How divorce has positively affected my wedding planning

Guestpost by S on Mar 20th
Divorce

Divorce can not only make for pretty stained-glass windows, but can be pretty useful when planning a wedding. (Photo by Phil Dokas used under Creative Commons.)

This is probably going to sound really odd, coming from someone planning her first, and hopefully only wedding. But I wanted to share some thoughts I had on how divorce has, in fact, positively affected my wedding planning process.

First, my parents are divorced. They got married in 1980 at a big church wedding, just after my mom finished college, with all the things that were considered in-style and traditional at the time. They followed the rules of etiquette, they had a big white cake and a big white dress and they lived a long and unhappy marriage for about 25 years, until my mother finally gave in and ended the marriage. Three years ago, she got remarried in a small ceremony in a curling lodge with me as her Maid of Honour and root beer floats for dessert. On her anniversary, she emailed me to tell me how wonderful her marriage is, and how excited she is for me to have the same thing she finally has.

Second, my future husband is divorced. At just 21 years old, his girlfriend of only a year got pregnant by another man, and he stayed around to help her raise her child. Two years later, she was pregnant again. They got married because it was what she wanted, and he believed "that's just what you do." She planned a big fancy wedding, when they both were barely making ends-meet. He wasn't happy when the marriage began, and wasn't truly surprised when it ended just two years later, while they were still in debt from the wedding costs. He has gained two wonderful daughters from the experience, and learned to listen to himself and think much harder about his life decisions.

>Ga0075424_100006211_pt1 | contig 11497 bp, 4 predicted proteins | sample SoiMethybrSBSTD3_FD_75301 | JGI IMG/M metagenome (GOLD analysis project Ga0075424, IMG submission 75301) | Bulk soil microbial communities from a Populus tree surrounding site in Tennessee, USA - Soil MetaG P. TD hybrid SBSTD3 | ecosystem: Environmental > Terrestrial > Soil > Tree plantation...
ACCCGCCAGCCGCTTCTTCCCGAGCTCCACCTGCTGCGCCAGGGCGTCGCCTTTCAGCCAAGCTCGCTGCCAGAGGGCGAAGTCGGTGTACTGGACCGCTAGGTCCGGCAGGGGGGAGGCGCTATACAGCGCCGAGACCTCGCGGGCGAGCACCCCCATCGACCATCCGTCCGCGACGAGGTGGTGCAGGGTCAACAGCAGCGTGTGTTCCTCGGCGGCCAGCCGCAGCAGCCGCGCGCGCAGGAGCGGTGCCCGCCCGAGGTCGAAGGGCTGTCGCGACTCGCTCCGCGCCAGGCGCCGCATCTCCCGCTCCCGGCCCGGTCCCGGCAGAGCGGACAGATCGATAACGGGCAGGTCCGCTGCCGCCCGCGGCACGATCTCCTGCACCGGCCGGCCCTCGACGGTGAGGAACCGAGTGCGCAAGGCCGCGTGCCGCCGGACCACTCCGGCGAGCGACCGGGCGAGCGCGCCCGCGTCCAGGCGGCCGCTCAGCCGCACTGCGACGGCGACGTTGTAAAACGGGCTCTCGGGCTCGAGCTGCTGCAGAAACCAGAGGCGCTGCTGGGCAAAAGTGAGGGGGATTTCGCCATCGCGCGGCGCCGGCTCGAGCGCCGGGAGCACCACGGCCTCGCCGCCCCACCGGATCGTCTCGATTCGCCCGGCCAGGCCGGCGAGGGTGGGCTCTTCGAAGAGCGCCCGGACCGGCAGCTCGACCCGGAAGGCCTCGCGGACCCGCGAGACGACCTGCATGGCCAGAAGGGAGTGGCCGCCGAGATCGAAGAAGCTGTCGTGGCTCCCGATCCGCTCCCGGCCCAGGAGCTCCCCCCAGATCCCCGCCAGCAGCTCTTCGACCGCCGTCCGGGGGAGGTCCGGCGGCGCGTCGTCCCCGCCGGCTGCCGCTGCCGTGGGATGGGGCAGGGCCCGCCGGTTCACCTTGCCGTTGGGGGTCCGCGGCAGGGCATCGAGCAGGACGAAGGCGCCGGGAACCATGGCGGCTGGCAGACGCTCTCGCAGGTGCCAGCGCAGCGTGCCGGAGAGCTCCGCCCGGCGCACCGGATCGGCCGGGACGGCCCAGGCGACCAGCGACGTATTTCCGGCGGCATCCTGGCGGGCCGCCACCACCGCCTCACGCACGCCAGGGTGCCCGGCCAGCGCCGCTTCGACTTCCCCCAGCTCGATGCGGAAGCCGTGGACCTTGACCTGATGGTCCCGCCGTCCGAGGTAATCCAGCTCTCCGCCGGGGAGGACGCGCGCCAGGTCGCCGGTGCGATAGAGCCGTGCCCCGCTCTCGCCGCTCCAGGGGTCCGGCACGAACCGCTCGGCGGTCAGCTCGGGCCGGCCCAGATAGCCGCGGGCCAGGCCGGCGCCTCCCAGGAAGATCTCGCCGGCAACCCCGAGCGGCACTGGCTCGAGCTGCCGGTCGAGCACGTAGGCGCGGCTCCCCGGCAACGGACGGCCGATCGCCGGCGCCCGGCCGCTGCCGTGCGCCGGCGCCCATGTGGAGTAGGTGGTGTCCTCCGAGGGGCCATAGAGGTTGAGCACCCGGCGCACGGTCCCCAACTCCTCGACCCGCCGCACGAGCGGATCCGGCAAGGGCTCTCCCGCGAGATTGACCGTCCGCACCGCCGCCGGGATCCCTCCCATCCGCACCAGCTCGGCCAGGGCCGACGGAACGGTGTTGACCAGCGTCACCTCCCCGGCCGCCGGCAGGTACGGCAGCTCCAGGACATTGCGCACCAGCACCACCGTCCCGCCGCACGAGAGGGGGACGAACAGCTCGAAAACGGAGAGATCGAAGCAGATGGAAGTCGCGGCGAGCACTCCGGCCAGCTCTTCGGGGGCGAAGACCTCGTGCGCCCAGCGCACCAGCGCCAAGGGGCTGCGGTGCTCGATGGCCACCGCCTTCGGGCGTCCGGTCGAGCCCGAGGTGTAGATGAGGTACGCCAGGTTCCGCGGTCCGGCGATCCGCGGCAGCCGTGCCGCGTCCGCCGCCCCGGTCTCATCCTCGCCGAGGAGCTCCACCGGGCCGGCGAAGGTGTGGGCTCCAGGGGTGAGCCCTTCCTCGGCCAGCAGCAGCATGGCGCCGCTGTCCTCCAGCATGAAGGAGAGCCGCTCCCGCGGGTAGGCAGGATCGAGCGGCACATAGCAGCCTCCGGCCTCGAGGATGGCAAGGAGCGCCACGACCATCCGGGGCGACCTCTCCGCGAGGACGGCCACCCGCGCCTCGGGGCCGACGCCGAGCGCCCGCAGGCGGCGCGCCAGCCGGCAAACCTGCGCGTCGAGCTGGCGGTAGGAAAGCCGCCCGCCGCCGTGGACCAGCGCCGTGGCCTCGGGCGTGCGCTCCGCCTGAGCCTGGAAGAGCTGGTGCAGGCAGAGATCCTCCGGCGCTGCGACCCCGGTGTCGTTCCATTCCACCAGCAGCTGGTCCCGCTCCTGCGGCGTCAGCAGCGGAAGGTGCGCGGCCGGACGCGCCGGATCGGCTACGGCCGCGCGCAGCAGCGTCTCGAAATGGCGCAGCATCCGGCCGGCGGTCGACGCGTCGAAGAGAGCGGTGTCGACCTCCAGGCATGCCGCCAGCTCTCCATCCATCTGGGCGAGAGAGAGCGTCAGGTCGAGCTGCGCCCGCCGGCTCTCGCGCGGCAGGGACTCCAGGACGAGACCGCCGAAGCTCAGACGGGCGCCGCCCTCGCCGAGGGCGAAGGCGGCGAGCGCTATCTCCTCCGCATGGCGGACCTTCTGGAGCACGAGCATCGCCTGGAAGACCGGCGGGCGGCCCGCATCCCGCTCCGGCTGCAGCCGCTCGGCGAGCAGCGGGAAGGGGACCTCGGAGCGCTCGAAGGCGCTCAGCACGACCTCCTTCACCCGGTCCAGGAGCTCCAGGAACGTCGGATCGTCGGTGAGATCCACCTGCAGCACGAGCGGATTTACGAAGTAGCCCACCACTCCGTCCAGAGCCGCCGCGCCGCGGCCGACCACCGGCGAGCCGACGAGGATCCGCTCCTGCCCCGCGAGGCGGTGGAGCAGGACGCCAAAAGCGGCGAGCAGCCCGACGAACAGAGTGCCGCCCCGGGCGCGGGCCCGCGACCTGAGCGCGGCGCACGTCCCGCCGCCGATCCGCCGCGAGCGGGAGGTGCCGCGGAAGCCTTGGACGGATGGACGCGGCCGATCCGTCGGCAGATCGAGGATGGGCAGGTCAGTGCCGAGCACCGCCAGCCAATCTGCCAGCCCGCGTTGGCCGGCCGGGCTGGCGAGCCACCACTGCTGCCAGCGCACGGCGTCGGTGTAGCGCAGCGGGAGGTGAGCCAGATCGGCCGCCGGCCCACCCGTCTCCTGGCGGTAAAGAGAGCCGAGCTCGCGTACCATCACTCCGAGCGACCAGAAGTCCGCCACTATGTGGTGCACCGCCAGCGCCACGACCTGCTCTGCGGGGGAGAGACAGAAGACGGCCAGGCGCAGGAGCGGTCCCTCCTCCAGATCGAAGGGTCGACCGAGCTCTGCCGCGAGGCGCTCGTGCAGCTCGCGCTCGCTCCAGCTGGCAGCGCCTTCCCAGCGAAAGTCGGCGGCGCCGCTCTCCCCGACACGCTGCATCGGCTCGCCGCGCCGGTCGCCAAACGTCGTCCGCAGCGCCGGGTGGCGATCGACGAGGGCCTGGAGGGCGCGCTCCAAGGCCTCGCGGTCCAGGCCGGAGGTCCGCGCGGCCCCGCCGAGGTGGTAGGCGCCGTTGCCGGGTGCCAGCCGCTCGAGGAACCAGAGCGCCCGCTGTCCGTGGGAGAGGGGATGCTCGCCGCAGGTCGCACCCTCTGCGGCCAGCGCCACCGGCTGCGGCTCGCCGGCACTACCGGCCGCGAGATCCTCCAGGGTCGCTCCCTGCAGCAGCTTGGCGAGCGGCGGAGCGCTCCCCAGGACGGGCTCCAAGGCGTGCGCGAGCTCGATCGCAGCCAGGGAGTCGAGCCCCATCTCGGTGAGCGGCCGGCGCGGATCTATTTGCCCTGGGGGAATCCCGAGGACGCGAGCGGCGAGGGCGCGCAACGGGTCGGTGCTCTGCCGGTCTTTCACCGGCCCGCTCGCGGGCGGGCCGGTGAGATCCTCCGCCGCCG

So what does this have to do with planning our wedding?

Well, not only did both my mother and future husband gain more confidence after ending a bad marriage, but everyone involved (my parents, my grandparents, my partner and his parents) all realize that a wedding doesn't make a marriage. It doesn't matter if you have the right dress or the proper wording on your invites. None of it matters.

And so, thanks to divorce, I've enjoyed planning our wedding without any family members harping about how my wedding "should be." The only advice our families have on how it should be done? In whatever way makes us both happy, and keeps us sane while we do it.

We should find a way to embrace and express our love to our families and friends. We should spend more time talking to each other than planning the wedding, and we should always keep in mind why we are getting married — not because of a sense of duty to illegitimate children, not because we're fresh out of college and "that's just what you do," and not because of pressure from our religion or families — but because we love each other.

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About S

S is a proud contributor to Offbeat Bride